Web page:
A welcome screen depicting an imposing warship, the US Navy Arleigh-Burke class guided-missile destroyer, with Mount Fuji in the background, set the eerie and precarious tone of the panel topic for the attendees, who were filing into the Konover Auditorium at the Dodd Center on a gloomy Thursday afternoon.
The Asia Maritime Panel, hosted by the UConn department of history and sponsored by the Asian American Cultural Center, focused on the strategic maritime competition between the U.S. and China, which was named as one of the top potential adversarial threats for the U.S. in the 2018 National Defense Strategy outlined by the Department of Defense.
This panel hosted distinguished figures and leading experts in the field such as Kathleen Stephens, the former US Ambassador to the Republic of Korea, Dr. James Kraska from the US Naval War College, Professor Lee Sung-Yoon from Tufts University, Professor Geoffrey Gresh from the National Defense University and Dr. Kevin Devringham from the US Department of Defense. Attendance in the crowd included not just UConn students and faculty, but also US Coast Guard Academy midshipmen, Japanese Maritime Self-Defense Force officers, visiting academics and foreign diplomats such as the Consul-General of Japan Rokuichiro Michii.
Stephens, the panel moderator, started off the discussion with the question of why this topic is so pivotal in the 21st century. She explained that maritime affairs in the Pacific Ocean greatly shape the United States’ diplomatic relations and standing in the modern world stage.
“As an American diplomat who served in Asia, I was constantly made aware of the intertwined nature of our maritime relations and our foreign policy approach in order to tackle our shared global challenges looking forward into the near future - the 21st century will be known as the ‘Pacific Century,’” Stephens remarked.
Kraska outlined the strategic role of American naval supremacy as a peacekeeping force to ensure freedom and economic prosperity in the region.
“For the past half century, a dominant and unchallenged U.S. in Asian waters was a stabilizing presence in the region and created an environment that transformed the region economically through security and open markets,” Kraska said.
While the US remained virtually unchallenged in the open seas in the recent past, a new maritime power is arising from the ocean depths: China. Gresh points to China as the main reason why the American defense strategy is changing from a prior focus on wars in the Middle East to now shifting its sights onto power projection in Asia.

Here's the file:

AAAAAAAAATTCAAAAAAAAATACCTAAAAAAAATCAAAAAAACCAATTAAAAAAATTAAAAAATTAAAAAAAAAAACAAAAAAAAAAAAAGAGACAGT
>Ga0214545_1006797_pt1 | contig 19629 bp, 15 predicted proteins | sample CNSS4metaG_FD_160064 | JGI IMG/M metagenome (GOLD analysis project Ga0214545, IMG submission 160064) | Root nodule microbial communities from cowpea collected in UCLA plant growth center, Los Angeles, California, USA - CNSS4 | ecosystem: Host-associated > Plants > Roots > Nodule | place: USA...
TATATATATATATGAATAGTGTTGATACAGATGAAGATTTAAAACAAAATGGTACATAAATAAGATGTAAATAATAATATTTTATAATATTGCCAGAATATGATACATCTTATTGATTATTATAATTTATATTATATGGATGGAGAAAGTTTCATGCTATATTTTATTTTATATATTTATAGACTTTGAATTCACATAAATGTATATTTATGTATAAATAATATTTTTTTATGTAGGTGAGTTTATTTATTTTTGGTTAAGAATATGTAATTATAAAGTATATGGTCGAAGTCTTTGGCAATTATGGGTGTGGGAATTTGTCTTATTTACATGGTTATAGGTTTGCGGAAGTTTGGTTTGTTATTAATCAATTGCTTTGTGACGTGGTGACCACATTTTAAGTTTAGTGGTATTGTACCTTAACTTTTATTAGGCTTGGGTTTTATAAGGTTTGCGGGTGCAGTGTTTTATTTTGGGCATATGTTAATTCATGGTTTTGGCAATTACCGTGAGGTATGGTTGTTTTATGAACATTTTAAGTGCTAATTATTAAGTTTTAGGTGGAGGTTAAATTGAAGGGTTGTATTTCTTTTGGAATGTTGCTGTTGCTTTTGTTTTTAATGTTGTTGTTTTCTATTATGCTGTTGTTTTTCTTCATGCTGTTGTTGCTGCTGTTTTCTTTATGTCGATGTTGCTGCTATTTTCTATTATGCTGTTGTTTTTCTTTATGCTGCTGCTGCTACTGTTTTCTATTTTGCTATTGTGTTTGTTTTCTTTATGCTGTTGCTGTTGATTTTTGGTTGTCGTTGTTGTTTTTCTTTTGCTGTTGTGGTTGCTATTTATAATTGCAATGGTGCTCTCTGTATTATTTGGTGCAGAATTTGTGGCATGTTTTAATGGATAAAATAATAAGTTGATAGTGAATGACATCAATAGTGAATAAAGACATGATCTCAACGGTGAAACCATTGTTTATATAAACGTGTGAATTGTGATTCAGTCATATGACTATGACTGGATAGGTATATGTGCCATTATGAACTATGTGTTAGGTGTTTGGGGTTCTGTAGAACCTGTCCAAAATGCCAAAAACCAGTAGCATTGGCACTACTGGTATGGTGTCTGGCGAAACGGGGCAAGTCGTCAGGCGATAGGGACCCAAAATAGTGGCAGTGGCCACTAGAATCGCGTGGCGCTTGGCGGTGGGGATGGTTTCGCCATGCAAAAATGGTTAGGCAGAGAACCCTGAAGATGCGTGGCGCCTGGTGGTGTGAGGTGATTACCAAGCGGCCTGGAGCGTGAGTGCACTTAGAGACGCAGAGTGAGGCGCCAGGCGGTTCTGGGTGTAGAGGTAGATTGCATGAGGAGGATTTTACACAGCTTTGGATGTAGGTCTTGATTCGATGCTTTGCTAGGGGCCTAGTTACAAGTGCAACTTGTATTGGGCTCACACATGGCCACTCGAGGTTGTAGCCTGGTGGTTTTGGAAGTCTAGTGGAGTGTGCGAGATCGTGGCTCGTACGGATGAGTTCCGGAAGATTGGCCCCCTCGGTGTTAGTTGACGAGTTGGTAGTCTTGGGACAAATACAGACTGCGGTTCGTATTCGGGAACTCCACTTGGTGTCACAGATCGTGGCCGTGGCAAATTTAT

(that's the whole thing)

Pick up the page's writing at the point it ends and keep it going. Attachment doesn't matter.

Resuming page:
“The American grand strategy is to project our forces away from the homeland to prevent the rival nations from dominating the globe, which explains why we fought the wars we fought in the past 130 years. The Obama administration’s ‘Pivot to Asia’ is a new shift in national defense strategy to counterbalance the rise of China in the Pacific region,” Gresh said.
However, the Trump administration has been drawing back American influence in Asia according to its isolationist doctrine, which created a power vacuum that China would potentially exploit. Ambassador Stephens criticizes the current administration for withdrawing from the largest economic pact in the Pacific.
“The Trump administration walked away from the Trans-Pacific partnership, which was negotiated and constructed through years of diplomatic partnership, coalition-building and statecraft,” Stephens said.
Kraska answered the final question of the panel with a statement of what America should do if China continues to assert its authority to become the dominant naval power in Asia.
“We need to rely on deterrence, containment, and coalition building of multilateral alliances like the ‘Quad’ – the U.S., Japan, India and Australia - to tackle the instability in the region,” Kraska said.
For many in the crowd, this discussion served as a solemn warning that the future may bring turbulent waters in the Pacific Ocean. When asked how these why this urgent issue is important to the average college student, Nandan Tumu, a sixth semester computer science major and student trustee, said.
“Asian maritime issues will play a dominant role in shaping our nation’s foreign policy and the way we look at the world in the next few decades,” Tumu said. “Our generation will be at the helm of the problems that our nation face and we need to make sure that we have these discussions to approach these vital issues from a common place of understanding.”
The panel concluded with a grim statement from former Ambassador Stephens.
“We have returned to an era of great power competition.”
Derek Pan is a campus correspondent for The Daily Campus. He can be reached via email at email@example.com.